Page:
“There is significant growth in certain markets, for example in Japan, where Louis Vuitton’s strong,” added Arnault. “Even before the Omotesando store opened, sales were good. But the store will continue to fuel business.”
Arnault praised the new 10,000-square-foot Tokyo flagship, Vuitton’s largest store to date. He reported that clients camped on the sidewalk to visit the first day. “There was a line around the building,” he said. “By mid-afternoon we had to turn people away; we told them that there wasn’t enough room in the shop for them to come in.”
By yearend, Vuitton plans to open its first unit in Russia, in Moscow, and add stores in Chicago and Japan.
Arnault suggested LVMH’s DFS, or duty-free shoppers division, would be most severely affected by a confrontation with Iraq. “That’s the biggest problem DFS faces,” he said. “If there’s war, airports and tourism will screech to a halt.”
Arnault said the company would continue to focus on organic growth and build its “star brands,” such as Vuitton, Dior and Fendi.
LVMH controls 66.9 percent of Fendi. It is currently reorganizing the Roman fashion house, installing new management and production teams.
Arnault trumpeted the brand’s potential. “In two to three years, we believe we can replicate at Fendi the success we’ve had at Dior,” he said. “Fendi will become the leading Italian fashion brand within the next five years.” LVMH expects Fendi to turn a profit within two years.
As for Dior, Arnault said the house was on line to “imitate the success of Vuitton.” Arnault said sales were increasing in excess of 50 percent in certain Dior retail units.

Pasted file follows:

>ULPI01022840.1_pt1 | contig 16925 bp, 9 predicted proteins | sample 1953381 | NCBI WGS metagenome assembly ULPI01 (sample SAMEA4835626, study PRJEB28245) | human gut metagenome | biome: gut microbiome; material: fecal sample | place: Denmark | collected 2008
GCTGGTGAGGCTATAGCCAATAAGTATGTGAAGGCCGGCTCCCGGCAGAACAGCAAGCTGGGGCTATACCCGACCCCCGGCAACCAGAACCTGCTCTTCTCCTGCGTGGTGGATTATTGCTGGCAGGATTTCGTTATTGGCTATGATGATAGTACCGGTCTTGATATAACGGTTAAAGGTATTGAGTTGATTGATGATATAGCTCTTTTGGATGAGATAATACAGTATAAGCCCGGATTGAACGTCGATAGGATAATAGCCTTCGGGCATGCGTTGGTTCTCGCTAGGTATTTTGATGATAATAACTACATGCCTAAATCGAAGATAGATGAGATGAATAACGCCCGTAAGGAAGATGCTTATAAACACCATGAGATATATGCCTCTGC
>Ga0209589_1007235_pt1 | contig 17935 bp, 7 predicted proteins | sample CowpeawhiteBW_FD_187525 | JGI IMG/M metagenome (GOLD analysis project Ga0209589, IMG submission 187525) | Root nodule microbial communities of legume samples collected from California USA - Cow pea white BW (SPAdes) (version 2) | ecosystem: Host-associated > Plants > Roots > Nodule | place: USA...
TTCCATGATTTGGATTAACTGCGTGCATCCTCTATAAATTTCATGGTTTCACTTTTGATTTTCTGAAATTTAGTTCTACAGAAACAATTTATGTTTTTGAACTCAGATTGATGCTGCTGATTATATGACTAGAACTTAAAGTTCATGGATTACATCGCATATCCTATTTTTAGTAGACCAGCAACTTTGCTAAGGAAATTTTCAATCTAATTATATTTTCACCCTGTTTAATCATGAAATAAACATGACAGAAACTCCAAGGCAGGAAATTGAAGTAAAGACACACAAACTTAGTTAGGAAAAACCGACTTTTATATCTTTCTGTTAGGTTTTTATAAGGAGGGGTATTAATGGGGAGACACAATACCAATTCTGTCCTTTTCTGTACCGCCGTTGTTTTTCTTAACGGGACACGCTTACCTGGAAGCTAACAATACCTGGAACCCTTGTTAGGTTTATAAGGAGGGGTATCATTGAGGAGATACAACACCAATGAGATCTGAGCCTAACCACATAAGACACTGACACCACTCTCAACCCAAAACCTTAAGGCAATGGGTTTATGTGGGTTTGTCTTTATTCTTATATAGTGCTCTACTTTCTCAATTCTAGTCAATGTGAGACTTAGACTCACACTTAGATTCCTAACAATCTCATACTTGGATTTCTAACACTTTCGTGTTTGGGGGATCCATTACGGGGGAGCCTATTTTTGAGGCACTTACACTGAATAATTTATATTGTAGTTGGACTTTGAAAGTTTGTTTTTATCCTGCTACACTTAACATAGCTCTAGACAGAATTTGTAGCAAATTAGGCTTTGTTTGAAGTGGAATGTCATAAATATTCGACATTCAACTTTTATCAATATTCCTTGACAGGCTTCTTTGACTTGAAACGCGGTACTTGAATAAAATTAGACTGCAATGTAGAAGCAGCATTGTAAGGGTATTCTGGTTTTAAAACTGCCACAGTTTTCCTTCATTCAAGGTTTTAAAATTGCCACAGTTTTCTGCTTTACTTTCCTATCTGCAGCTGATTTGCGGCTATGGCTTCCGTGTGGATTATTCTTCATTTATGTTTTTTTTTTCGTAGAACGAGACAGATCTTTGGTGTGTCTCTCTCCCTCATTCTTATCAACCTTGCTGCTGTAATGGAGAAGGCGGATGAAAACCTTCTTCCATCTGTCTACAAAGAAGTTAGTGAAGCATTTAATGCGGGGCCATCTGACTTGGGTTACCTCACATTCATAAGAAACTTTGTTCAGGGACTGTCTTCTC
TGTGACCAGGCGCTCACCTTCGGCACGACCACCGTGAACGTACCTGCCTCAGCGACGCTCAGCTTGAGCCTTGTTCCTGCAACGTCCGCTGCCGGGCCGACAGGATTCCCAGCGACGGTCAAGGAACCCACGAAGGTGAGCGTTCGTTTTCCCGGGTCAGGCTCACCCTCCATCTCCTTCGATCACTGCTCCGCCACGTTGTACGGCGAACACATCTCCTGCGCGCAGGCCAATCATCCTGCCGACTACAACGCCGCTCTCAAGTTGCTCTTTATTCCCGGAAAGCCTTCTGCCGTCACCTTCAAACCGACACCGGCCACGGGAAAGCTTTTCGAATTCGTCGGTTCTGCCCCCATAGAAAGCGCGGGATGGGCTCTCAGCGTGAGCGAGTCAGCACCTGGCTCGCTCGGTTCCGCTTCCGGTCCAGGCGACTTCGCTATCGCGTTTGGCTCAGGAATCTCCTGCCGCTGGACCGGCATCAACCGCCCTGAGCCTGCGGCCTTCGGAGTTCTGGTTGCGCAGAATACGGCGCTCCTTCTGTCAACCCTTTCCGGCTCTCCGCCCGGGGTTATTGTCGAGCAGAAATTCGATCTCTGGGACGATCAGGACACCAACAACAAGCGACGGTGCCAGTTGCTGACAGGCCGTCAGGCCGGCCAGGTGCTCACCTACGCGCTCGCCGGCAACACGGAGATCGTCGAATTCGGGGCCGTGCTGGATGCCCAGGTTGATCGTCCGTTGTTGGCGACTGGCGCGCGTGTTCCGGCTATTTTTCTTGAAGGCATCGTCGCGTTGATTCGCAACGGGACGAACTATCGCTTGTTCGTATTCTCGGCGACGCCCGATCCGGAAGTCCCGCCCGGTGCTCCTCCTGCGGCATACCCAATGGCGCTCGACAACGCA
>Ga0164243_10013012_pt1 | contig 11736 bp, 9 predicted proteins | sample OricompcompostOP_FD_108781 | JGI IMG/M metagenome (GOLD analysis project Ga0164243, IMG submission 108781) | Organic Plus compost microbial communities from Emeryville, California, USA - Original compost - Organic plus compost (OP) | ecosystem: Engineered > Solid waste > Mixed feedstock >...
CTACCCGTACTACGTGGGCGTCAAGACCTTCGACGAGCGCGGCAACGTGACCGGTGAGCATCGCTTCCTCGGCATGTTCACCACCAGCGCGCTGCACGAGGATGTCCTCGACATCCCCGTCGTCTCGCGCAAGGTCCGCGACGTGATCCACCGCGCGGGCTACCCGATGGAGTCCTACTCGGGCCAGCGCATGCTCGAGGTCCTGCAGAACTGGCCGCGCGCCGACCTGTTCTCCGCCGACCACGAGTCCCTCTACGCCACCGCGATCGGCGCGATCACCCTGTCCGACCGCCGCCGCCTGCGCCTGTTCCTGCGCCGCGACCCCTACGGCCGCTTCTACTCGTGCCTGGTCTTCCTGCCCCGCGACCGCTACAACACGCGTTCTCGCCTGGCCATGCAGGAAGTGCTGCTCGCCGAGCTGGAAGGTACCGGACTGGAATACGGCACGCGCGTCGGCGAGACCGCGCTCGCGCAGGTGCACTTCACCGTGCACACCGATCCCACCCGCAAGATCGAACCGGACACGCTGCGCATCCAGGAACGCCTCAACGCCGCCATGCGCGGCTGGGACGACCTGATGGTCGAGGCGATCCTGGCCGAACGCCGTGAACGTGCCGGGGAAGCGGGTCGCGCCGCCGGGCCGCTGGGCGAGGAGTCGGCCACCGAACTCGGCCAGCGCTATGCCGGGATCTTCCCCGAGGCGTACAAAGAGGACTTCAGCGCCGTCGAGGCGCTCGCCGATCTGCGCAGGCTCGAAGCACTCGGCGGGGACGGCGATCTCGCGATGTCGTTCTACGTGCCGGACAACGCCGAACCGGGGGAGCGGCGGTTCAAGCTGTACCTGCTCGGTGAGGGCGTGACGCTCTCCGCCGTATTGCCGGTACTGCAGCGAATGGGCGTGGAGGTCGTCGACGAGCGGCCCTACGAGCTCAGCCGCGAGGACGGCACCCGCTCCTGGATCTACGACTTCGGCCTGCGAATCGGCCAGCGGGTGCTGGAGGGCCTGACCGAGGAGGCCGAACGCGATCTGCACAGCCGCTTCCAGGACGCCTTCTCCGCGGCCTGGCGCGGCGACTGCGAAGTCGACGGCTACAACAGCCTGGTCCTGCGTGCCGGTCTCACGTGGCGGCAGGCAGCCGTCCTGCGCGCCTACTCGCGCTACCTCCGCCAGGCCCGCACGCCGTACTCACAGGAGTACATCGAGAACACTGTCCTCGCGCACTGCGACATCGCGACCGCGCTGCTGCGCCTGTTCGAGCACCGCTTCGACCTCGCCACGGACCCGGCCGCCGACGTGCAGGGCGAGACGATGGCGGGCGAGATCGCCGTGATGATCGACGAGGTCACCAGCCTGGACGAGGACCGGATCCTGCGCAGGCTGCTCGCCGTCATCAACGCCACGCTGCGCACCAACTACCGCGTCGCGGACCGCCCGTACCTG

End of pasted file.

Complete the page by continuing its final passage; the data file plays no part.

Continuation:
LVMH’s fashion and leather goods division, its largest business group, with brands from Christian Lacroix and Donna Karan to Thomas Pink and Givenchy, saw operating income increase 3 percent to $635.4 million. Besides Vuitton and Dior, Arnault cited the success of Céline’s Boogie bag. Yves Carcelle, head of fashion and leather goods, added that Loewe, the Spanish leather brand, was selling briskly in Japan.
Arnault said LVMH has decided to grow its houses slowly. “We make sure we can turn a profit before we invest in a house,” he said. “We don’t pour money blindly into an untested brand. Only when we’re certain of success do we begin to invest.”
Operating income in the perfumes and cosmetics division decreased 38 percent to $29.1 million. Arnault said investments weighed on profitability. The firm expects the launch of Addict as well as new men’s fragrances from Givenchy and Marc Jacobs to buoy sales in the second half. Meanwhile, LVMH is gearing up for the relaunch next year of Guerlain.
The watch and jewelry division, due to production reorganization and investment, lost $6.8 million on an operating basis.
The selective distribution arm firm narrowed its losses to $37.8 million compared with losses of $101.9 million in the first half last year. Arnault said he expects Sephora, which halved losses in the U.S. after closing money-losing units, to become profitable next year.
Operating income in wine and spirits grew 26 percent to $268.7 million.
LVMH stock closed down 0.6 percent to $42.20 in trading on the Paris Bourse.